So we've kind of gone from that model we originally anticipated up, the need for beds to the need for doctors, and so we've moved the doctors to different places. So don't have a timeline on that. I would expect it -- it some point. Obviously that -- that will happen, whether that's this week or next week or in a couple of weeks. I don't know the answer to that.

Okay. All right, we'll go back to the -- back to the phone. I will call on Carla Babb.

Q: (Off mic.) Hoffman, thank you for doing this. 

I just have a quick follow on the USS Kidd. Are there concerns at the Pentagon that this could be another Teddy Roosevelt situation?

And then I will ask my actual question.

MR. HOFFMAN: Well, I will count that as an actual question, as well.

So I -- I think the -- the -- the good news is that -- that because of the fact that we have seen outbreaks on -- on some of our naval vessels in the past, there are lessons learned.

I think that there is a -- a high level of -- of attention to the issue from -- from the Navy. I think that they have procedures in place and they've activated them. So within 24 hours of the first person who is symptomatic on the ship, they had a -- a medical team on that ship doing a detailed analysis and contact tracing and testing of members of the crew. They've already put in place an effort to get the ship back to port quickly and to -- and to continue with the cleaning, isolation of members and the -- and getting crew members off that ship, if necessary.

So I -- I -- I think that there's -- the Navy has lessons learned from -- from prior experience with the -- with the COVID crisis and there are -- have been quickly applying those to this case. So keep your fingers crossed. The Navy's doing a -- a -- everything they can right now and -- and we're going to hope for the best outcome but we're going to take all of the prudent steps that they possibly can.

All right, so now to your -- your second question.

Q: Okay and -- and -- oh, thank you.

And then to my question about Chinese disinformation, we've seen a lot of repetition and regurgitation of these fake stories from China that are trying to pin the -- the origination of the virus to the U.S. military. There was something about Fort Detrick, there was something about Hawaii, there was something about Army people in Wuhan -- U.S. Army people in Wuhan.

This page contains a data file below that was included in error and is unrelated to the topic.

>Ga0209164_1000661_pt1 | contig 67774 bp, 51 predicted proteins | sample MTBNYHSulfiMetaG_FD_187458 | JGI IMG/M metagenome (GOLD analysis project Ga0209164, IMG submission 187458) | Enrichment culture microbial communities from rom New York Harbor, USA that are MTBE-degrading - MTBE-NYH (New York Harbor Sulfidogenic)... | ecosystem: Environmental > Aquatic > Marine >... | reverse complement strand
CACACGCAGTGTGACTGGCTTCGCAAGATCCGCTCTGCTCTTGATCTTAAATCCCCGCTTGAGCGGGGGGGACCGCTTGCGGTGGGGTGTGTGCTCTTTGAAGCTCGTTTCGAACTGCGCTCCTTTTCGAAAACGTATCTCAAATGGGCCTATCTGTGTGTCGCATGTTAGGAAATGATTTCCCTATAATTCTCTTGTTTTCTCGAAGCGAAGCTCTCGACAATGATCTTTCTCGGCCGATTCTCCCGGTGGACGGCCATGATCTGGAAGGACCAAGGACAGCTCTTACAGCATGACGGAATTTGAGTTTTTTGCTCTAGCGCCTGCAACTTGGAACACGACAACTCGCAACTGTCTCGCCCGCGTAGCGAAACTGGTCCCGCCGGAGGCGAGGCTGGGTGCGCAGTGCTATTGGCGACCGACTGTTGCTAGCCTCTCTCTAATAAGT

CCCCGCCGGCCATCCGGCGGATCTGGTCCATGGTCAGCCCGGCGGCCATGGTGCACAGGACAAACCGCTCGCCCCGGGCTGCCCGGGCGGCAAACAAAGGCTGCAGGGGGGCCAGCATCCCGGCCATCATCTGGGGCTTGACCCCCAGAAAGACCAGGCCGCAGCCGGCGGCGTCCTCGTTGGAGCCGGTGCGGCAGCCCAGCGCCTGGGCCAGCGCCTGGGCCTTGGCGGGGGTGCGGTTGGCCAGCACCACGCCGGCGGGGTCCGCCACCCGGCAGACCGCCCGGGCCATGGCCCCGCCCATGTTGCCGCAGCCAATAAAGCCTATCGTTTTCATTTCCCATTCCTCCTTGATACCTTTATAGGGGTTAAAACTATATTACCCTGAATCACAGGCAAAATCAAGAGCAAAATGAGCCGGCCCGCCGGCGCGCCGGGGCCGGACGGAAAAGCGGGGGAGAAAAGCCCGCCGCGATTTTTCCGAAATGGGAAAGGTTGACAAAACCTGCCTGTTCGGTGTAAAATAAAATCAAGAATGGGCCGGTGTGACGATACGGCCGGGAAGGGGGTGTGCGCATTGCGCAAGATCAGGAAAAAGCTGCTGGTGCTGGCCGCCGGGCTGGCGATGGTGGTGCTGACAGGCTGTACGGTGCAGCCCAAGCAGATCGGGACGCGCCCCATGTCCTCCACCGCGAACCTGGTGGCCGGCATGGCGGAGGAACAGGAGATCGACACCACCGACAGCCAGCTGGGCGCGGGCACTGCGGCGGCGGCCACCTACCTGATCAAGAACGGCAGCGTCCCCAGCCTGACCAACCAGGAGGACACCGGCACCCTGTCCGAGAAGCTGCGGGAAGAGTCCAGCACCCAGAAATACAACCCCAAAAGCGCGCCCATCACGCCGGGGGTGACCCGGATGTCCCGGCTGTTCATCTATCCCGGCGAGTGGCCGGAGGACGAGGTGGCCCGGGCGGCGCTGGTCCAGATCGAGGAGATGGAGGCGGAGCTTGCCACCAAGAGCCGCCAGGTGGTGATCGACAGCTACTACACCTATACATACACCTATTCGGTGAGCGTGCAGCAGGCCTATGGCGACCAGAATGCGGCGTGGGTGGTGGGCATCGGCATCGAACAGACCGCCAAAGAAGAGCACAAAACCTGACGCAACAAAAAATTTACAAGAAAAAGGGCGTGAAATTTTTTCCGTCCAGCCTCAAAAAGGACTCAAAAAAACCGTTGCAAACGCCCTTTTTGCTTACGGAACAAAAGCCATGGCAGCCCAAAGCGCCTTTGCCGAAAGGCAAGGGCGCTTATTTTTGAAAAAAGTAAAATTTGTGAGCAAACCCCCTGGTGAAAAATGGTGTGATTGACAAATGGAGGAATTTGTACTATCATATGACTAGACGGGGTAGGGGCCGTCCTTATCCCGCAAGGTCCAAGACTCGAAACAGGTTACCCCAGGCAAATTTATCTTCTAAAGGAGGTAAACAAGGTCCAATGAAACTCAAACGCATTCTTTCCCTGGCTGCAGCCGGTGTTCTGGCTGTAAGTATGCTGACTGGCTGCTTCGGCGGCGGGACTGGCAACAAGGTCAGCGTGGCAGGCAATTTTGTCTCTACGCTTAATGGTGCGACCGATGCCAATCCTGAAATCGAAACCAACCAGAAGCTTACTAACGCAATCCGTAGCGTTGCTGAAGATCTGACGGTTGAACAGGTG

What is the U.S. military doing now to stop this repetition of this fake news that's coming out of China and do you believe that China is taking a page out of Russia's disinformation playbook?

MR. HOFFMAN: I -- I don't know if it's -- if it's a playbook that Russia owns on its own. I -- I think the -- the Chinese have -- the Chinese government and the Chinese Communist Party have -- have used some of these measures in the past and -- and we've seen them.

From the Department of Defense, our -- we've been focused on -- on confronting the crisis. I think we've been very direct in calling out what we see as misinformation and our hope is that the Chinese government and the Communist Party would -- would see this as an opportunity to work with the -- work with the -- the world and to come to agreement to where sharing of information -- I think this is the information that they have shared on the genesis of -- of the virus, the initial cases, the initial positives has been lacking.

I think that's been something that not only the United States but other governments have been clear on and that that information is -- is vital to countering the COVID outbreak and information that -- that would've been helpful in a more timely manner.

So we're optimistic that they will -- will see that this is -- this has been an opportunity for them to be more transparent, that they probably need to -- to reexamine the process on that. You know, I -- the -- the -- they have had a -- a much more aggressive effort in -- in pushing propaganda and misinformation, whether it's -- it's anonymous misinformation, as we've seen from some reporting, or just their open use of -- of Twitter and Facebook by their Foreign Ministry and military personnel to -- to attack other governments, not just the U.S. but -- but countries around the world.